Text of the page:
SEC Launches its Own Fake ICO as Warning to Investors

Avi Rosten
  • The SEC's very own coin named "HoweyCoin" comes complete with a website featuring a team, testimonials and a whitepaper
  • The regulator hopes the fake coin will educate would-be investors about fraudulent ICOs

The SEC (The US Securities and Exchange commission) has today announced an intriguing new initiative designed to educate investors about fraudulent ICOs.

The regulator has launched its own ICO - HoweyCoin - complete with a website showcasing the ICO pre-sale, team, whitepaper - and even tweets touting the potential of the new coin.

The coin aims to revolutionize the travel business, explaining that most travel businesses need “processing, centralized currency and…nickel and dime fees that add up to literally billions.”

Howeycoin differs, however, because:

“HoweyCoins utilize the latest crypto-technology to allow travelers to purchase all segments without these limitations, allowing HoweyCoin users to buy, sell, and trade in a frictionless environment – where they use HoweyCoins to purchase travel OR as a government-backed, freely tradable investment – or both!”


The twist is that HoweyCoin is fake - and users who try and invest in the sale are redirected to the SEC’s educational site which reads:

“If You Responded To An Investment Offer Like This, You Could Have Been Scammed – HoweyCoins Are Completely Fake!”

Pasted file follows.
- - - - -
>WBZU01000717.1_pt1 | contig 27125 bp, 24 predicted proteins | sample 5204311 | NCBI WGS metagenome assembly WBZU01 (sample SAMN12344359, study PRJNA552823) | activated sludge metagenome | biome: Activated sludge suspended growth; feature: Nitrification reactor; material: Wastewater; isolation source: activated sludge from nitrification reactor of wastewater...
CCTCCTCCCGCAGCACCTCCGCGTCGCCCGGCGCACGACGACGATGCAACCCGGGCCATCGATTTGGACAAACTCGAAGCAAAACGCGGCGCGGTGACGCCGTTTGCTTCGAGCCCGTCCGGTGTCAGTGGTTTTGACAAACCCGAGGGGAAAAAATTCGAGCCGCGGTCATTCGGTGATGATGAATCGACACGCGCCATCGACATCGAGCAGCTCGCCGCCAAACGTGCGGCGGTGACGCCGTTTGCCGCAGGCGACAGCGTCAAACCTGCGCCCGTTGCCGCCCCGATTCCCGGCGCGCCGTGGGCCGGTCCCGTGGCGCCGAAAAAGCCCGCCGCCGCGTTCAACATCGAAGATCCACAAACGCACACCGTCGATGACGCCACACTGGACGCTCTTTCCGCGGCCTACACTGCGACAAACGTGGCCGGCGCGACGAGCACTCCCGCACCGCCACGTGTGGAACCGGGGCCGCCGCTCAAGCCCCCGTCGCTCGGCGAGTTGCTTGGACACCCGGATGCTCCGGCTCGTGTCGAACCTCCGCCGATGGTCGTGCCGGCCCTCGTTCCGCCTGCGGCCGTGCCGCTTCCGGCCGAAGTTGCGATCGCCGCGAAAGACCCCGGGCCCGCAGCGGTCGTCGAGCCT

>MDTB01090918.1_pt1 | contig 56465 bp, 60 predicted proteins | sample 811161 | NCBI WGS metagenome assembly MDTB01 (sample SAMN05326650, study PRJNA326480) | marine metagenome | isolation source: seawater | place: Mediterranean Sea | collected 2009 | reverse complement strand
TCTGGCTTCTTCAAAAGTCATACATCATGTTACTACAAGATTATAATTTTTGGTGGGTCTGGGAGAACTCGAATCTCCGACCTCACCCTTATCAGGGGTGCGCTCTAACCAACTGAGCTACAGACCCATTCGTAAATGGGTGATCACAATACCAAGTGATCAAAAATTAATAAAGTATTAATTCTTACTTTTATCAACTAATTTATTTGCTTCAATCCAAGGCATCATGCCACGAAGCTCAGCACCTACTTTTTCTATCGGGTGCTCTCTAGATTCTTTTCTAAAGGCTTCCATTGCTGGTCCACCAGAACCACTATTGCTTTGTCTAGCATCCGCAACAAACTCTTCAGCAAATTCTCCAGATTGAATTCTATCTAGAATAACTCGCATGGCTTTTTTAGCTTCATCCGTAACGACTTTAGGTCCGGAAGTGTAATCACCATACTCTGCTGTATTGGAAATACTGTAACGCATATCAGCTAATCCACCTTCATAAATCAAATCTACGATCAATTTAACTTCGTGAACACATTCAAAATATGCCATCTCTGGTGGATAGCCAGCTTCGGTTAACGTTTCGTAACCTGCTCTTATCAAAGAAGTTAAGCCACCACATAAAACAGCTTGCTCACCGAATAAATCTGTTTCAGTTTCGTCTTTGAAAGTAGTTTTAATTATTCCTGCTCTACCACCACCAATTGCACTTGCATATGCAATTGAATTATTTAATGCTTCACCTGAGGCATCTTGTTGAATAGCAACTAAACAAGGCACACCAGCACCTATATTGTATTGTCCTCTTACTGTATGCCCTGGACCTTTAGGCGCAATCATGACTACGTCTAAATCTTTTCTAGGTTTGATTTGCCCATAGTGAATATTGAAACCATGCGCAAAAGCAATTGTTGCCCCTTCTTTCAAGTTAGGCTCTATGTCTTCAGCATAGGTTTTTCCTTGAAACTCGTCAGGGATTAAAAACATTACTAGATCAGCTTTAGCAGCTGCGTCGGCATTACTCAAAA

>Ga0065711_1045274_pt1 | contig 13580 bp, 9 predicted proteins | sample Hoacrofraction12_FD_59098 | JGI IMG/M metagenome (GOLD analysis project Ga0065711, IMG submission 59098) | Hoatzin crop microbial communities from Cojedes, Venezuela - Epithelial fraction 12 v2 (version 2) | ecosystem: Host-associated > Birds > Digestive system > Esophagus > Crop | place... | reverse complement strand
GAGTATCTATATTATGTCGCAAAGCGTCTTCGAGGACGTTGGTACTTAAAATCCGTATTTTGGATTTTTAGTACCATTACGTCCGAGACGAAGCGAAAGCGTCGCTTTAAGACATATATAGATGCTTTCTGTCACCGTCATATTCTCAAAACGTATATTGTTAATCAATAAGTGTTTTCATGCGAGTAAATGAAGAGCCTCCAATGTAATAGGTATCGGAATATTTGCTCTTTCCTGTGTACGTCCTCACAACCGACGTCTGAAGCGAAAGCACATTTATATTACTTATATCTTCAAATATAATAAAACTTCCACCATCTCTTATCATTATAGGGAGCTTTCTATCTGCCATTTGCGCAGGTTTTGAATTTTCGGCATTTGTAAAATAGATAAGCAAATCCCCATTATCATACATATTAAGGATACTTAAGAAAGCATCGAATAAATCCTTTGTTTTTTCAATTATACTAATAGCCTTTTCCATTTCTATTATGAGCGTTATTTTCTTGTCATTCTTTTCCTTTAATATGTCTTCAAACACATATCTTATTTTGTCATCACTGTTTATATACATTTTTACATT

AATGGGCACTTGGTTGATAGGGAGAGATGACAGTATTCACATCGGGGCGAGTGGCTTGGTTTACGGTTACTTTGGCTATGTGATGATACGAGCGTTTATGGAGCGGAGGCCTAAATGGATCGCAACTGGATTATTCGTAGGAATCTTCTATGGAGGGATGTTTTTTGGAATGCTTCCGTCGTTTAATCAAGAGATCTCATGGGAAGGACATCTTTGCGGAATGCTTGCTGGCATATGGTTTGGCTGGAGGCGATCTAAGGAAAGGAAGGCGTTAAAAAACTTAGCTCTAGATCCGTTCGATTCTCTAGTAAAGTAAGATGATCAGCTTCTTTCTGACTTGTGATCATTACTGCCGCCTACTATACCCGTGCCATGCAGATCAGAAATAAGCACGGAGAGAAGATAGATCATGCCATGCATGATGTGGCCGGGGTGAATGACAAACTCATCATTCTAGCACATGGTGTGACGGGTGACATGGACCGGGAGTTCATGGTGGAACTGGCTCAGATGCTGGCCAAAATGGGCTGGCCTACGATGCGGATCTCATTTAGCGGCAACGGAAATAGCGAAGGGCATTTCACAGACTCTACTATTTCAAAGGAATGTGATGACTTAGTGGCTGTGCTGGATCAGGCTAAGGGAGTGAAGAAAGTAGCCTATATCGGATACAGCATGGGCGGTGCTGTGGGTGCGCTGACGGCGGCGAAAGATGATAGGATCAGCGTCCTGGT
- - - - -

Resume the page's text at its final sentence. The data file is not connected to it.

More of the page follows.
Presumably named after the legal “Howey test” that the SEC uses to determine whether a financial instrument is a security, the ICO claims that investors can expect to receive 1-2% returns and offers token sale discounts to early investors alongside pictures of exotic locations.

In a press release, the SEC explained that the whitepaper included on the site was designed to mimic other whitepapers, and features:

“a complex yet vague explanation of the investment opportunity, promises of guaranteed returns, and a countdown clock that shows time is quickly running out on the deal of a lifetime."


While many within the crypto world regularly express their discontent with regulatory bodies and see them as stifling the industry, this latest move from the SEC will no doubt serve as an important warning to would-be investors, and might at least raise a smile from the regulator’s detractors.

Featured Image Credit: "Securities and Exchange Commission" by "Scott S" via Flickr; licensed under "CC BY 2.0"

Failed ICO Goes on Sale on eBay for $60,000

Omar Faridi
  • Decentralized crypto project Sponsy now selling on eBay for $60,000. 
  • Project founder admits project does not require a blockchain and only needs "simple client-server model."

Sponsy, a blockchain-based platform that was being developed to help sponsors engage with their clients in a decentralized manner, has reportedly made its way to eBay, a leading e-commerce and online auctions site.

Sponsy’s developers are now reportedly trying to sell their failed blockchain project and idea on eBay - with bids starting at $60,000. This, after the project’s founders attempted to raise millions of dollars for it, an initiative that still does not have a clearly defined product or project roadmap.